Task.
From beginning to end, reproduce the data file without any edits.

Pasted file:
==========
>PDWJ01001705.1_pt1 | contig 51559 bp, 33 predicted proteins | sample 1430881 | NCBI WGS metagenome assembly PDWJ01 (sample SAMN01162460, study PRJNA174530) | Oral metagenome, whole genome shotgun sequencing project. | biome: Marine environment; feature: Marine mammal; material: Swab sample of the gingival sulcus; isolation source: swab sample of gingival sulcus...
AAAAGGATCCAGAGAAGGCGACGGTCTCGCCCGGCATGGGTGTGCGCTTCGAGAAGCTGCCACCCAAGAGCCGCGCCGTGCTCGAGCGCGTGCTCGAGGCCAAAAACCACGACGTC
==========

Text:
>PDWJ01001705.1_pt1 | contig 51559 bp, 33 predicted proteins | sample 1430881 | NCBI WGS metagenome assembly PDWJ01 (sample SAMN01162460, study PRJNA174530) | Oral metagenome, whole genome shotgun sequencing project. | biome: Marine environment; feature: Marine mammal; material: Swab sample of the gingival sulcus; isolation source: swab sample of gingival sulcus...
AAAAGGATCCAGAGAAGGCGACGGTCTCGCCCGGCATGGGTGTGCGCTTCGAGAAGCTGCCACCCAAGAGCCGCGCCGTGCTCGAGCGCGTGCTCGAGGCCAAAAACCACGACGTC